Dr. Faustus makes a bargain with the devil to achieve his goal. He is ready to pay any price for the attainment of his purpose. Although, his conscience pricks him and there are Good and Evil angels who warn him against the danger of damnation, yet he cannot resist the temptation as Evil angel says:
“Be thou on earth as Jove in the sky,
Lord and commander of these elements.”
And then, Dr. Faustus, as the true embodiment of Renaissance spirit, starts dreaming of gaining super-human powers and performing miraculous deeds with the help of the spirits raised by him,
“I’ll have them fly to I ndia for gold,
Ransack the ocean for orient pearl,
I ’ll have them read me strange philosophy,And tell the secrets of all foreign kings.”
All these proud assertions clearly show Faustus’ Renaissance spirit of adventure and supreme craze for knowledge and power without any limit. And finally, we find Faustus discarding God and defying all religious and moral principles, when he sells his soul to the devil to master all knowledge and to gain limitless powers. He says:
“Ay and Faustus will turn to God again: To, God? He loves thee not’
The God thou serv’st is thine own appetite.”
To Faustus, knowledge means power and its power that will enable him to gratify the sensual pleasure of life like the man of Renaissance; he is a worshipper of beauty. That is why just after making the agreement with the devil for twenty four years of worldly pleasures, and his first desire is that of the most beautiful woman. He asks Mephistophilis:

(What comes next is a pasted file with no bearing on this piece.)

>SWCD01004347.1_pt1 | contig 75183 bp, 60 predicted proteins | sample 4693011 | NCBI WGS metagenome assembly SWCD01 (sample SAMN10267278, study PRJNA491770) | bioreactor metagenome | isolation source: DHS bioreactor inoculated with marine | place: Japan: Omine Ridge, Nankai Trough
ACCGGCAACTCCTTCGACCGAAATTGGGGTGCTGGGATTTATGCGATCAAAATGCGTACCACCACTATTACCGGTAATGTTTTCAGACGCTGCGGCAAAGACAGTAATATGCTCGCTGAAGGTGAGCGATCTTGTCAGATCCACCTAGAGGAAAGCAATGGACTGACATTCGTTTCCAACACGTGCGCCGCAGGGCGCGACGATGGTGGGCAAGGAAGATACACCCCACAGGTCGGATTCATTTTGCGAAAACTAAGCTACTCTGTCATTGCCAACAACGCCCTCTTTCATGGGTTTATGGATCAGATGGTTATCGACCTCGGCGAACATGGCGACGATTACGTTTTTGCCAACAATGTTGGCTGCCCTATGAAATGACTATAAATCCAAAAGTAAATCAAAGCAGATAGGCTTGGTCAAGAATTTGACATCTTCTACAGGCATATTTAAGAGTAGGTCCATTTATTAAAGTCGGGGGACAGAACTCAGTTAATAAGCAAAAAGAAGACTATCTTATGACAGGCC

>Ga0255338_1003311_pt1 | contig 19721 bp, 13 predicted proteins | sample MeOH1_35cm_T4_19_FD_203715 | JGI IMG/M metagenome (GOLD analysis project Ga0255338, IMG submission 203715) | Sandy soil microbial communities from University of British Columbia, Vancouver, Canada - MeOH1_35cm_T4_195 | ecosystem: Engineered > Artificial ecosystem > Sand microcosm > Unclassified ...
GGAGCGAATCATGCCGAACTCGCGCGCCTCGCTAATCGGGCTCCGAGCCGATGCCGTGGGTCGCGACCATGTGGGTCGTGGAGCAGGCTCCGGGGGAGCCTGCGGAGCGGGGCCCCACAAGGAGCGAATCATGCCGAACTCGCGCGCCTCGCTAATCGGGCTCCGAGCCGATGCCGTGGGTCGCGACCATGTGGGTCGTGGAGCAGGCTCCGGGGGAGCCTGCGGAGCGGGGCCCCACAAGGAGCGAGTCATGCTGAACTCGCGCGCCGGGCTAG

“Let me have a wife, The fairest maid in Germany.
For I am wanton and lascivious,
And can not live with-out a wife.”
Faustus’s keen longing to have Helen and to find Heaven in her lips reveal his supreme love of beauty and yearning for sensuous pleasures. The magnificent apostrophe to Helen in the most inspired and lyrical passage of the play wonderfully illustrates the Renaissance spirit of love and adoration for classical beauty as well as urge for romance and mighty adventures.
“Sweet Helen, make me immortal with a kiss! — Her lips suck forth my soul; See where flies it! —
Come, Helen, come, give me my soul again,
Here will I Dwell, for heaven is in these lips,
And all in dross that is not Helena.”
After completing the period of twenty four years, Faustus comes to his tragic end. I n the last moment, he learns that supernatural powers are reserved for the gods and the man who attempts to handle or deal in magical powers must face eternal damnation. He repents of his deeds but it is absolutely of no avail.
Some of the critics are of the opinion that Marlowe in his Dr. Faustus wanted to resist the old religious ideas along with the new ones. He emphasized upon the people that religion could not be completely ignored. Dr. Faustus tried to gain everything possible in his temporary world neglecting religion, but at last, he was damned forever and deprived of heaven. Another group of critics says that free play of man in this world is limited by God. I f a man tries to cross limits, he will be damned, and thrown into hell. Hence according to them God is jealous of man and does not want that man should stand equal to him. So Marlowe revolted against this injustice of God in the person of Dr. Faustus. But he had to end his play with this advice:
“Faustus is gone; regard this hellish fall, Whose fiendish fortune may exhort the wise,
Only to wonder at unlawful things
Whose deepness doth entice such forward wits
To practice more than heavenly powers permits.”
M. Zammad Aslam